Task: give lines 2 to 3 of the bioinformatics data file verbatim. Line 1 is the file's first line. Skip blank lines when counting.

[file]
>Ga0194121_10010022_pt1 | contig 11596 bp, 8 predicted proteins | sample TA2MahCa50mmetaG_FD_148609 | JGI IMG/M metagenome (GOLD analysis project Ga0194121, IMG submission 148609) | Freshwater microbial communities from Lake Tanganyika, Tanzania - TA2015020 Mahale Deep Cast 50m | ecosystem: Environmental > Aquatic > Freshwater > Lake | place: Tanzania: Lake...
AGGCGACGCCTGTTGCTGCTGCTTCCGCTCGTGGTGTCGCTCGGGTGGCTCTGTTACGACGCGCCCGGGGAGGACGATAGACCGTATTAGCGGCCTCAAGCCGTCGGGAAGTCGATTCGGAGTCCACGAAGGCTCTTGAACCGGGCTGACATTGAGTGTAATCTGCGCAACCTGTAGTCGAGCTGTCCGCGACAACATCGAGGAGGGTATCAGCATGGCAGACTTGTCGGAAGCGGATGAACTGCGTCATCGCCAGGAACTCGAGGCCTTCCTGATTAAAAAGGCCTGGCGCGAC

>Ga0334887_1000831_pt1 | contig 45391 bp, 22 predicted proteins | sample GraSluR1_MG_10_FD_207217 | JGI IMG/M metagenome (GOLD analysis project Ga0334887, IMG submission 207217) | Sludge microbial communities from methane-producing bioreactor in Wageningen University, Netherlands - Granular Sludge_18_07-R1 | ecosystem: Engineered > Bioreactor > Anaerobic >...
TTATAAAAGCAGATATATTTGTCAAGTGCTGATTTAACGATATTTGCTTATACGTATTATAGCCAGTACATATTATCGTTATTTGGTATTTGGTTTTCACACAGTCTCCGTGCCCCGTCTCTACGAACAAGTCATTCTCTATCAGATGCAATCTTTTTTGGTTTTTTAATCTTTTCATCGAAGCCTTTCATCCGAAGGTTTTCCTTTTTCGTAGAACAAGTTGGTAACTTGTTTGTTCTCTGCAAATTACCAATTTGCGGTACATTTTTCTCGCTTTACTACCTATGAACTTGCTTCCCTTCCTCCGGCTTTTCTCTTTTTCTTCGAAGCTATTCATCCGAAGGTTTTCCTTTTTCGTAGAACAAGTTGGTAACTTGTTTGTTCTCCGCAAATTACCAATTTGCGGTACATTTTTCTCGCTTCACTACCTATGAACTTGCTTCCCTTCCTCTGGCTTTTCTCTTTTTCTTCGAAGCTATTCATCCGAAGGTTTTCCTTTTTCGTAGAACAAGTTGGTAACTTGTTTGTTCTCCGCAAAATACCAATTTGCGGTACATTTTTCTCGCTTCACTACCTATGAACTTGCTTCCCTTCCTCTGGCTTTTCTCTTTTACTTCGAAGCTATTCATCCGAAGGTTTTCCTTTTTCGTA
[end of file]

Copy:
AGGCGACGCCTGTTGCTGCTGCTTCCGCTCGTGGTGTCGCTCGGGTGGCTCTGTTACGACGCGCCCGGGGAGGACGATAGACCGTATTAGCGGCCTCAAGCCGTCGGGAAGTCGATTCGGAGTCCACGAAGGCTCTTGAACCGGGCTGACATTGAGTGTAATCTGCGCAACCTGTAGTCGAGCTGTCCGCGACAACATCGAGGAGGGTATCAGCATGGCAGACTTGTCGGAAGCGGATGAACTGCGTCATCGCCAGGAACTCGAGGCCTTCCTGATTAAAAAGGCCTGGCGCGAC

>Ga0334887_1000831_pt1 | contig 45391 bp, 22 predicted proteins | sample GraSluR1_MG_10_FD_207217 | JGI IMG/M metagenome (GOLD analysis project Ga0334887, IMG submission 207217) | Sludge microbial communities from methane-producing bioreactor in Wageningen University, Netherlands - Granular Sludge_18_07-R1 | ecosystem: Engineered > Bioreactor > Anaerobic >...